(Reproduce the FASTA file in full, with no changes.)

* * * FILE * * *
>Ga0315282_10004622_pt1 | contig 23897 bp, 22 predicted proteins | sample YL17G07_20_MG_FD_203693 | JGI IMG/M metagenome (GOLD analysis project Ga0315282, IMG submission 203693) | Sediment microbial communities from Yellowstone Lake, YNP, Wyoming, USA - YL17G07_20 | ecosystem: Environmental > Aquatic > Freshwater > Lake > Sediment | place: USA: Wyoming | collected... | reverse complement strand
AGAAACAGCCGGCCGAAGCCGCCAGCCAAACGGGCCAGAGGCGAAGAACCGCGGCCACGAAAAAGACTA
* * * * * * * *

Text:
>Ga0315282_10004622_pt1 | contig 23897 bp, 22 predicted proteins | sample YL17G07_20_MG_FD_203693 | JGI IMG/M metagenome (GOLD analysis project Ga0315282, IMG submission 203693) | Sediment microbial communities from Yellowstone Lake, YNP, Wyoming, USA - YL17G07_20 | ecosystem: Environmental > Aquatic > Freshwater > Lake > Sediment | place: USA: Wyoming | collected... | reverse complement strand
AGAAACAGCCGGCCGAAGCCGCCAGCCAAACGGGCCAGAGGCGAAGAACCGCGGCCACGAAAAAGACTA